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June 21, 2021

Guest view: Funding the childcare industry supports working women

With a lack of societal and government support during the pandemic, women are having to make some tough decisions. In the U.S., more than 2.3 million women have left the labor force since the start of the pandemic as shown in research done by The Women’s National Law Center. The women’s labor force participation rate is 57 percent, a percentage we haven’t seen this low since 1988. 

The lack of affordable and flexible childcare options has resulted in a number of women being forced to leave the workforce over this past year. In a society where childcare was already financially bound, the pandemic has resulted in an uprooting of our industry, leaving the livelihood of women in its path of destruction. These impacts of the pandemic on the women’s workforce magnify the ongoing challenge women face as a result of the lack of policies that enable women to balance caregiving and work. 

It has become blindly evident over the last year that there is relatively little social, workplace or government support for parents and their children, especially for our youngest children. The type of support most parents rely on, that of family, friends and community, has been cut off due to lockdowns. In addition to having loved ones care for children, families also seek out childcare services. Since last March, it is estimated that more than 4 million childcare slots will have been permanently lost across the U.S. We need to prioritize supporting women and mothers by supporting childcare for children from birth to age 12.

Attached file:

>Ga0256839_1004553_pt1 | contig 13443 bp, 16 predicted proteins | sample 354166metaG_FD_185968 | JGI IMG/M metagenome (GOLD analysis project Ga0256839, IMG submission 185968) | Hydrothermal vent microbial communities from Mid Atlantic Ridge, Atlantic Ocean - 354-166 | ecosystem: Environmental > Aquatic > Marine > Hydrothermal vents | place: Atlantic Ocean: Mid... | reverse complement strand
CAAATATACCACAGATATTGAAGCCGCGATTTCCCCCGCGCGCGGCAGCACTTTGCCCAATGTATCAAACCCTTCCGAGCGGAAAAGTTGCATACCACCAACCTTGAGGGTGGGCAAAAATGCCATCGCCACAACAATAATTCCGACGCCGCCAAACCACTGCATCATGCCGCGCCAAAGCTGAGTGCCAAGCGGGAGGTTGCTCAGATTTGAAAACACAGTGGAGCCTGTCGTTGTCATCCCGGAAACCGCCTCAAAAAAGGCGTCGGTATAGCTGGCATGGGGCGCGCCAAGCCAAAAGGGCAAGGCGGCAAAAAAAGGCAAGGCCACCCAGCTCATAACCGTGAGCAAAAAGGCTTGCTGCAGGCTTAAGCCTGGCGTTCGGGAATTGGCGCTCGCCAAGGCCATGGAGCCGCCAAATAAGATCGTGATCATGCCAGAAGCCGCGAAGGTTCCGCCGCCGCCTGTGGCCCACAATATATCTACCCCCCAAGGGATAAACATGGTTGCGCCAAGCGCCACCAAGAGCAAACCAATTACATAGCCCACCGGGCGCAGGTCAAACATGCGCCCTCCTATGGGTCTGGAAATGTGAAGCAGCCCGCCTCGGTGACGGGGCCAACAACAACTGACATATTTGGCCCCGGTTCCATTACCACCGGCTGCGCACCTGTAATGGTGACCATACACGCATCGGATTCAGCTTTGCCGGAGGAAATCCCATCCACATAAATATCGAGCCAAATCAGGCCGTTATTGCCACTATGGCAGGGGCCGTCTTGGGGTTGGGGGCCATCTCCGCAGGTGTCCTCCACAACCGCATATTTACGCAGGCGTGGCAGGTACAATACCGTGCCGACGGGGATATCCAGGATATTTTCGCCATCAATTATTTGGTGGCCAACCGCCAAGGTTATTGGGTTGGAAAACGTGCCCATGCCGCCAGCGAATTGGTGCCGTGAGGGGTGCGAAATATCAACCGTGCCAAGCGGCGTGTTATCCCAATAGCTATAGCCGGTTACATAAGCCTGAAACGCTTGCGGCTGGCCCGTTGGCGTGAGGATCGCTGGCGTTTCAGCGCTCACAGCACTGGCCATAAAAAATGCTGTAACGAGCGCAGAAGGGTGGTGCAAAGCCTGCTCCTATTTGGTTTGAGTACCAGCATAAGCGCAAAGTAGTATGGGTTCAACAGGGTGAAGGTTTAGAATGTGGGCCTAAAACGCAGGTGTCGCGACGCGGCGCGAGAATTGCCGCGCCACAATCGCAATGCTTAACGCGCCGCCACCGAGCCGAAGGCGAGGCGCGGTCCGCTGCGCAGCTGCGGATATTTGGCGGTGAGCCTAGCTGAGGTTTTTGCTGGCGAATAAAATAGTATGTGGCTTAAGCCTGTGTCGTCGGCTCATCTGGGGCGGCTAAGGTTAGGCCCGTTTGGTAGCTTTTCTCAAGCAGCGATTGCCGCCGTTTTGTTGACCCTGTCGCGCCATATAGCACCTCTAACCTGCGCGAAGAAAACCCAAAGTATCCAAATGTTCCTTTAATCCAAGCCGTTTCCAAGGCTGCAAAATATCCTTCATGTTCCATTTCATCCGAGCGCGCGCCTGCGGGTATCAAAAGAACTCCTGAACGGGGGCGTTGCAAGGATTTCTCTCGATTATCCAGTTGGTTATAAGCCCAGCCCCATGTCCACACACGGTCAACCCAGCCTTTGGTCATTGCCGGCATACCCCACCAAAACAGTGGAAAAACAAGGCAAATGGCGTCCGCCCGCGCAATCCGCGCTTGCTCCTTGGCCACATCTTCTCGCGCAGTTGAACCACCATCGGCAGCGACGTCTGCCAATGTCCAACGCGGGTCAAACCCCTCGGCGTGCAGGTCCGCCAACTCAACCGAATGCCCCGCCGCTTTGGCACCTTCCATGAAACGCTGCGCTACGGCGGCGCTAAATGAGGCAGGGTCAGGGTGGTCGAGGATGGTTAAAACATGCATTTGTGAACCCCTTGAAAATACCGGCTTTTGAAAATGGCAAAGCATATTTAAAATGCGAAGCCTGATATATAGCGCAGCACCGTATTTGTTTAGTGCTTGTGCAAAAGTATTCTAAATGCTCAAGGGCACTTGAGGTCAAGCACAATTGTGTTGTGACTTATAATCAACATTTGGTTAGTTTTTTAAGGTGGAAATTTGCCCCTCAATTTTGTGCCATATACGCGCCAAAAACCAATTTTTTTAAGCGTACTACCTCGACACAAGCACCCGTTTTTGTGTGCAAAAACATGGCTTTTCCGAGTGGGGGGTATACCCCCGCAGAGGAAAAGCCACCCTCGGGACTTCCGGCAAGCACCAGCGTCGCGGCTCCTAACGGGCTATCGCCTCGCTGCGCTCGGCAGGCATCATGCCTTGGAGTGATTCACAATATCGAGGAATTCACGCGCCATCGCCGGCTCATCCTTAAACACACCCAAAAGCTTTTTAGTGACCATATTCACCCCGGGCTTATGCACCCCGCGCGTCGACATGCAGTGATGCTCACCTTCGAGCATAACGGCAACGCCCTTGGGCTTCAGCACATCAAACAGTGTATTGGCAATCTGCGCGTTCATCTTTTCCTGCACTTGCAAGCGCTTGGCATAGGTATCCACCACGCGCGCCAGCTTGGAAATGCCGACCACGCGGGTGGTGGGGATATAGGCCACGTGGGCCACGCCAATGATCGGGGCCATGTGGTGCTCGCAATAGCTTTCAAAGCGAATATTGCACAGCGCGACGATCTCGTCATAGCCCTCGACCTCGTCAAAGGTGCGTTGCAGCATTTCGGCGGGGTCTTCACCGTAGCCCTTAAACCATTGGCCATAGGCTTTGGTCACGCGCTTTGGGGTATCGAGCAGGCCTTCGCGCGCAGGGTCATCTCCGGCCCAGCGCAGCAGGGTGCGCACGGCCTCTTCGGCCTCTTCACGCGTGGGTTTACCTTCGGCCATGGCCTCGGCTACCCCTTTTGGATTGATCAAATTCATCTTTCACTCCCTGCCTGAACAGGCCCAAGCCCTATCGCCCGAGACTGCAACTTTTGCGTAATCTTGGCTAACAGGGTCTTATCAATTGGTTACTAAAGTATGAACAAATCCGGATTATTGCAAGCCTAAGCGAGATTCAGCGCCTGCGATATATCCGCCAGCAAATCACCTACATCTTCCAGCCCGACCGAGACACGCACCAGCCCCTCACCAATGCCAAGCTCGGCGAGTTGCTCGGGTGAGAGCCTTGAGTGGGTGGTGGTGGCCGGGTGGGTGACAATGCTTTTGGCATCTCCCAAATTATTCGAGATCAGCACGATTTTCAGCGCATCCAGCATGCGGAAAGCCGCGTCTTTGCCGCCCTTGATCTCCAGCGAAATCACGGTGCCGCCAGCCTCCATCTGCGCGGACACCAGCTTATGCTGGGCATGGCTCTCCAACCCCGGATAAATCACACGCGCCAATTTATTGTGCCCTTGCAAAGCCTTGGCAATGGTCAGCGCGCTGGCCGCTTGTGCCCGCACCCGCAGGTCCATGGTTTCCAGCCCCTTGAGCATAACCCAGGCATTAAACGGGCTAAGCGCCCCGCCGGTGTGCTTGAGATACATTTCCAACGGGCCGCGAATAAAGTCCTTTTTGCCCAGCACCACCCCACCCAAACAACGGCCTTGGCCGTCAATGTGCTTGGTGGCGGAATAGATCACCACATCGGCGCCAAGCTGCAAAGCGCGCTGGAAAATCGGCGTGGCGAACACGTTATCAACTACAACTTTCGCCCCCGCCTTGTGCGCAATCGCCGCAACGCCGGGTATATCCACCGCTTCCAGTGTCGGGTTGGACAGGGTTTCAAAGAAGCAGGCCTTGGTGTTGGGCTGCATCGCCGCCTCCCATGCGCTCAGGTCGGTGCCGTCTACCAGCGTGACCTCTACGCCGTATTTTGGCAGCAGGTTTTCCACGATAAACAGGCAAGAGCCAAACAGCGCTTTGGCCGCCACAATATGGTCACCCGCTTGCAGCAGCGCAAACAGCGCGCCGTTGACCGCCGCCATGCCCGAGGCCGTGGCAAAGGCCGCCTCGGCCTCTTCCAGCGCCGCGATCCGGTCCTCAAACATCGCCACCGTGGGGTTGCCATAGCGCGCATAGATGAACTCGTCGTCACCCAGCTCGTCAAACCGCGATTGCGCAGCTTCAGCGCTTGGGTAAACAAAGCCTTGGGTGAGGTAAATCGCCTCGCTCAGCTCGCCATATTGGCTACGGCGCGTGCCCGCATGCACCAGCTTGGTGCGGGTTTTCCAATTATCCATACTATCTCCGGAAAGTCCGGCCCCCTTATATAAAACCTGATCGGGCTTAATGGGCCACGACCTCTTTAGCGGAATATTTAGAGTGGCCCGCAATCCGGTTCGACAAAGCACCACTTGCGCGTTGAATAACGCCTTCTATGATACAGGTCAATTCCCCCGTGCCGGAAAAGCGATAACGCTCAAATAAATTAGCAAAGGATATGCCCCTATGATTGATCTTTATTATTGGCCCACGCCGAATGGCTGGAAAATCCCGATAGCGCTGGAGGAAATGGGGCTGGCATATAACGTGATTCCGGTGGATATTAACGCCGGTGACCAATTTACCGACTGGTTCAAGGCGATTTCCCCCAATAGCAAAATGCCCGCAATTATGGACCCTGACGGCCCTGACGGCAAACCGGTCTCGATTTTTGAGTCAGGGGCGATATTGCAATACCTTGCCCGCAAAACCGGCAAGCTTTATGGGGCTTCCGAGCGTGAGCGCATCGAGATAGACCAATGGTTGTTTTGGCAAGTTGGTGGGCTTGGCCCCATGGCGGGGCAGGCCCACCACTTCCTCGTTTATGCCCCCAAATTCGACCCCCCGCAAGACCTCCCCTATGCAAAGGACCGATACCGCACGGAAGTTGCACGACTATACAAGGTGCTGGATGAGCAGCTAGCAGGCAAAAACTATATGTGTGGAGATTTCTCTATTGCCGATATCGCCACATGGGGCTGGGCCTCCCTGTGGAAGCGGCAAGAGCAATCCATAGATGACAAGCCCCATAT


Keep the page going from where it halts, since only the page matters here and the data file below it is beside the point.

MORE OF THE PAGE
Historically, we’ve done it before. To get women in the workforce during World War II, childcare was supported, prioritizing childcare as a matter of national security. These efforts were temporary, but the need for federally supported childcare services remains and is more important than ever.

Recent state and federal efforts have been of help but need to continue, post pandemic. With almost 3 million children (about the population of Arkansas) under the age of 5, our state is looking to receive $3.8 billion in federal relief. Additionally, the same federal bill temporarily raises the child tax credit, from $2,000 to as much as $3,600 per child a year. With plans to pay out monthly to qualifying parents, some families could see an extra $200-$300 a month, which would meaningfully help many families across the country. In California, where the cost of living is high, this added tax credit will be of help, but not a major impact for many families.  

Although these efforts are a step in the right direction, we must continue to thoughtfully support the childcare industry through consistent funding and support from local, state and federal governments. Any fund and support provided to strengthen the childcare industry directly benefits working mothers and families. Childcare is an essential service and that investment for women in the workforce must be seen as an ongoing priority.

Eva Schulte is chief operating officer of Catalyst Family Inc., a Morgan Hill-based non-profit that operates care centers in more than 40 school districts throughout the state.

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